Taekwondo athlete Yang Shu-chun (楊淑君), who was disqualified during a match at the Asian Games in Guangzhou last month, was banned from competition for three months in a ruling released yesterday by the World Taekwondo Federation (WTF).
Yang’s coach Liu Tsung-ta (劉聰達) was suspended for one year and eight months, the federation said, while the Chinese Taipei Taewondo Association was fined US$50,000 because Yang and Liu protested the decision ringside at the Asiad on Nov. 17.
A tearful Yang said she felt her coach and the association were being punished because of her.
“The coach gave us athletes so much and yet was penalized,” Yang said in Taipei last night.
However, a three-month suspension is basically a slap on the wrist because there are no major international taekwondo events scheduled for the next three months.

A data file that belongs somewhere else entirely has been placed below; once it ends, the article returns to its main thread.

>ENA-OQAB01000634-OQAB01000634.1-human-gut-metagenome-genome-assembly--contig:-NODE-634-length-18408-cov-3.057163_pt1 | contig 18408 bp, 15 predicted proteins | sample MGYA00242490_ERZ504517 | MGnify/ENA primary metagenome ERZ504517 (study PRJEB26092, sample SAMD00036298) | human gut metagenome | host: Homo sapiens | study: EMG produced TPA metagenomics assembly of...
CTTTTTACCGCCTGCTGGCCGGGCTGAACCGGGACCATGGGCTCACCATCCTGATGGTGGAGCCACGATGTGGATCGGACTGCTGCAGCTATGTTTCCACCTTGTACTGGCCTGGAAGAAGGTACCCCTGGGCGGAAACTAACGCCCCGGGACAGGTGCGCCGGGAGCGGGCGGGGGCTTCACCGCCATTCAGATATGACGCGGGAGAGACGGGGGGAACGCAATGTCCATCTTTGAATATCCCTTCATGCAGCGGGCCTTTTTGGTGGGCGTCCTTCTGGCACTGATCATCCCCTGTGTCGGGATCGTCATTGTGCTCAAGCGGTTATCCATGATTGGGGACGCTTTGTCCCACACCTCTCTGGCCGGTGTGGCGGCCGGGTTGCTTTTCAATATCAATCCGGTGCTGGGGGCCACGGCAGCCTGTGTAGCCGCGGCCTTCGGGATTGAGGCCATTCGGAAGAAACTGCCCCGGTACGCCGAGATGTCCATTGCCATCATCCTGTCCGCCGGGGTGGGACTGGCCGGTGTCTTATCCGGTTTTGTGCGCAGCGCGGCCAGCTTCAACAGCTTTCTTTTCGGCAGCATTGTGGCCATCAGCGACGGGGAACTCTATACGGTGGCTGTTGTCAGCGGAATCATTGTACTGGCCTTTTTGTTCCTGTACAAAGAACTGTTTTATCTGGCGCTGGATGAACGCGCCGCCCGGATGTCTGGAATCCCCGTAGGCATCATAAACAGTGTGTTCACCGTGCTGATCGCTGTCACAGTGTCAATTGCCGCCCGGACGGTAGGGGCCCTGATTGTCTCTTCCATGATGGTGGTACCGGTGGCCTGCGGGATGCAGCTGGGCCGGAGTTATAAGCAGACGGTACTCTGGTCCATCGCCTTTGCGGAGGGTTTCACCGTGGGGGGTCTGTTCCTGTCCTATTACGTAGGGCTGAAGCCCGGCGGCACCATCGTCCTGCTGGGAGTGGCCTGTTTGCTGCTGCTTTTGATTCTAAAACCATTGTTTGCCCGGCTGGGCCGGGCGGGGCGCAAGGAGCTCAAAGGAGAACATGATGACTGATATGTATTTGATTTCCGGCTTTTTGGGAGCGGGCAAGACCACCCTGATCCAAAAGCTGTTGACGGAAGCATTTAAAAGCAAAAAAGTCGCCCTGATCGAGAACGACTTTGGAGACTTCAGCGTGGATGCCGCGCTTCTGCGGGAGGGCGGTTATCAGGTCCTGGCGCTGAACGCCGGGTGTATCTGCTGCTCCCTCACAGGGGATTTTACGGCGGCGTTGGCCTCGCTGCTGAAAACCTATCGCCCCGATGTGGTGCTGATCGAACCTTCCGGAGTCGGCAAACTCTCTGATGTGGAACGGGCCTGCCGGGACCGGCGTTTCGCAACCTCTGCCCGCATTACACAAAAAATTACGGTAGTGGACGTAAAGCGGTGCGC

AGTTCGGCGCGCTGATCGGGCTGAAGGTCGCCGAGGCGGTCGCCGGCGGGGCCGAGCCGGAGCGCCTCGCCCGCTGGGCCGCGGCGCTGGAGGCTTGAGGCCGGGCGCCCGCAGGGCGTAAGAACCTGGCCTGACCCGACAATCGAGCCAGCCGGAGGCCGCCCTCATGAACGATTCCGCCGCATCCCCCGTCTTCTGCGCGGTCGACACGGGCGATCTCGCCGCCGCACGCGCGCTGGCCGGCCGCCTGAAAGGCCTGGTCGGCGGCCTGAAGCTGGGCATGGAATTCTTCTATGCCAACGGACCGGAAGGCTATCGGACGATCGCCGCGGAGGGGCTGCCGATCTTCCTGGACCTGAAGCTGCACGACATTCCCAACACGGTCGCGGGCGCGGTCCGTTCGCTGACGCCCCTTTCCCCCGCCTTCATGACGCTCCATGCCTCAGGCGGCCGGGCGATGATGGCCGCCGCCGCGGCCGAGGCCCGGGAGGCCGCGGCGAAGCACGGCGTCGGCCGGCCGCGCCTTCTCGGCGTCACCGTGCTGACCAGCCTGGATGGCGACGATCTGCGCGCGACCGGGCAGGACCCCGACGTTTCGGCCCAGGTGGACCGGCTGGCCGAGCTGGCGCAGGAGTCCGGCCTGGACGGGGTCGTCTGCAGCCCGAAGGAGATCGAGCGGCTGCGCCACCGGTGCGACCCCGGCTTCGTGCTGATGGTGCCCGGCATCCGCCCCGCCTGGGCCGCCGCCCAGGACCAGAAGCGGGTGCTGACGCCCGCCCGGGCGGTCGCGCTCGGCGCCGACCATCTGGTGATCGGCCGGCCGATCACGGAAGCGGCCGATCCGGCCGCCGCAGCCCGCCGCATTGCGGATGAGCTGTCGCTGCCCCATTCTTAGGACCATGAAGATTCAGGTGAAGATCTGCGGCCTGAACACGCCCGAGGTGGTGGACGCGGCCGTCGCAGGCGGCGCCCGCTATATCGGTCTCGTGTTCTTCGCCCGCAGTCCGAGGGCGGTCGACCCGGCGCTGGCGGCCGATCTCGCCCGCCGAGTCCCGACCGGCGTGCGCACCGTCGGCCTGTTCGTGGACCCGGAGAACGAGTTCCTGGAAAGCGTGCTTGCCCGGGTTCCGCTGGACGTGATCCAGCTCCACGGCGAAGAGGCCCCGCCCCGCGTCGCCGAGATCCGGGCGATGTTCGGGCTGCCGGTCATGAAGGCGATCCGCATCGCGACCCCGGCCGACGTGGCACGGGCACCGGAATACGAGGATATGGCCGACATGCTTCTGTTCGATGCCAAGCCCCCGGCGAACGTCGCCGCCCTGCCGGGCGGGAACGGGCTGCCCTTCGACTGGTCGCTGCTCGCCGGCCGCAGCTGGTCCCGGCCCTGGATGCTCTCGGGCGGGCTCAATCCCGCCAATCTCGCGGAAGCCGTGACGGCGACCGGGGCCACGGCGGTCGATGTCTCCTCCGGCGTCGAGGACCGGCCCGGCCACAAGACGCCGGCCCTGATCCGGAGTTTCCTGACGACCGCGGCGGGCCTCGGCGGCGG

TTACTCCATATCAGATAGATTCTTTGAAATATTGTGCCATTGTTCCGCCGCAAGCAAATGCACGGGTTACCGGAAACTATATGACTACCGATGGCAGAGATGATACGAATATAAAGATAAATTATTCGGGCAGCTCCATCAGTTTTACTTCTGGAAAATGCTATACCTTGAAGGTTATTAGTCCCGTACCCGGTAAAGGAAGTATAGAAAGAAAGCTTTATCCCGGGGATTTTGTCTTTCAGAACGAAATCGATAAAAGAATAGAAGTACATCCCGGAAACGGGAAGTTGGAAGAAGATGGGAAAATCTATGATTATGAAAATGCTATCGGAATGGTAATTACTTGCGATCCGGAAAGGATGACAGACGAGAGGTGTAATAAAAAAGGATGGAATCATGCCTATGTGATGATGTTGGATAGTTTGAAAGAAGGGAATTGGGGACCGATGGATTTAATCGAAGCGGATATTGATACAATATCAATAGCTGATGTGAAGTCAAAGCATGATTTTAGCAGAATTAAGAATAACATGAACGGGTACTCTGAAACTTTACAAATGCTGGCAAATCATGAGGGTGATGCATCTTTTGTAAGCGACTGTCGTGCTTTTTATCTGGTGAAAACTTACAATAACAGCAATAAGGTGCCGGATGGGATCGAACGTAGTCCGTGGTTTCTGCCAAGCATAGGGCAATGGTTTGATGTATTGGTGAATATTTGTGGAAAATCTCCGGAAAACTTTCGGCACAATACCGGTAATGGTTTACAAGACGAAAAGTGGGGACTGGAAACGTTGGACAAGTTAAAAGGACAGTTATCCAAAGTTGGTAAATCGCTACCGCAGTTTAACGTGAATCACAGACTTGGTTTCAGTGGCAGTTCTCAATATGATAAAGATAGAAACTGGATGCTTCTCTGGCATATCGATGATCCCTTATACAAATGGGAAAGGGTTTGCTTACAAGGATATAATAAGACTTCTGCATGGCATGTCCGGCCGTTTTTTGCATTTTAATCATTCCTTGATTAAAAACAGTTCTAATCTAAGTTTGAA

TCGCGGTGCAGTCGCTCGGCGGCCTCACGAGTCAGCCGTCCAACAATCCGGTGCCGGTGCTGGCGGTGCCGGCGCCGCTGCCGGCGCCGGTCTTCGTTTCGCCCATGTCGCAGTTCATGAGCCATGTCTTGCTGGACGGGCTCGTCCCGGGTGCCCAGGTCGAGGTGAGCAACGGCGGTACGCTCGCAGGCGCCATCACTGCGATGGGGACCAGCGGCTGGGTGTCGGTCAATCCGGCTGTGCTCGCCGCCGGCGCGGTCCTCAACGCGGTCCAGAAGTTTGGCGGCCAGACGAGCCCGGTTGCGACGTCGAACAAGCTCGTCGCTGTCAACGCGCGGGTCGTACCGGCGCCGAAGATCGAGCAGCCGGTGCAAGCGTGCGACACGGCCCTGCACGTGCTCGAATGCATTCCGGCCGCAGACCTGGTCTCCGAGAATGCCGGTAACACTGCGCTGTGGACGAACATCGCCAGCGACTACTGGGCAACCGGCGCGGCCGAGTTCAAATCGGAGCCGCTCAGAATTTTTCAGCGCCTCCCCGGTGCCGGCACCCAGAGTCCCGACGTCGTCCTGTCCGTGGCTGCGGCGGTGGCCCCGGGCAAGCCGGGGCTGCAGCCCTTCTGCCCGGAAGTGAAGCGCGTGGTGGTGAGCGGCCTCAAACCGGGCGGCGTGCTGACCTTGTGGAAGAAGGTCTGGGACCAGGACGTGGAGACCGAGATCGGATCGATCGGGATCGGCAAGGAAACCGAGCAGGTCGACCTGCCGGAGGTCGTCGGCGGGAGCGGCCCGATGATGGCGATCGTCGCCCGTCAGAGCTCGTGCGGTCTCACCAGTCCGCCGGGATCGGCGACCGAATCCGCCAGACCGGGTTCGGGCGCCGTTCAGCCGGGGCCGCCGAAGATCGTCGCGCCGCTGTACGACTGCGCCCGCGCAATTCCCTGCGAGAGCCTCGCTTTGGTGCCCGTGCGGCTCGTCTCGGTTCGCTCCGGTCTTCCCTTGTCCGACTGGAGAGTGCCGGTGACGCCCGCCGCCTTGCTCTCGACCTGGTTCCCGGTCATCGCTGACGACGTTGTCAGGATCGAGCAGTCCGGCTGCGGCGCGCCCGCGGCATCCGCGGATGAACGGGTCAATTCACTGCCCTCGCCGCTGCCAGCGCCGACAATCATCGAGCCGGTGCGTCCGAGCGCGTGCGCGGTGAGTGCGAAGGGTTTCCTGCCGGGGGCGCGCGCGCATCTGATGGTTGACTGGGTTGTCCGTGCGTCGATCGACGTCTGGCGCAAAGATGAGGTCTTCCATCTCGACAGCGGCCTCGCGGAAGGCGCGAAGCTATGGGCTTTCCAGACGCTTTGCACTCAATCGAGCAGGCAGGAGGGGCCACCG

Yang was disqualified for violating the rules by wearing extra electronic sensors in her socks to score more points. She was leading her opponent 9-0 when she was disqualified, and a dumbfounded Yang refused to leave the competitive arena for an extended period of time despite requests from officials to do so.
Video replays of the match showed Yang had removed the two sensors before the bout began. Inconsistent explanations from taekwondo officials about Yang’s disqualification had raised questions about the legitimacy of the dismissal.
Yang, Liu, her other coach Liu Ching-wen (劉慶文) and Chinese Taipei Taekwondo Association president Chen Chien-ping (陳建平) flew to South Korea on Friday to attend the WTF’s disciplinary committee hearing on Saturday.
The committee, made up of Egyptian, Israeli and Turkish officials, reviewed the decision to disqualify Yang and her protest.
Sports Affairs Council Minister Tai Hsia-ling (戴遐齡) said last night the council would discuss the matter with its lawyers to determine whether it would be possible to handle Yang’s case and that of her coach separately.
The committee had previously lodged a protest with the Olympic Council of Asia over Yang’s case and filed an appeal with the international Court of Arbitration for Sport in Lausanne, Switzerland.
ADDITIONAL REPORTING BY SHELLEY SHAN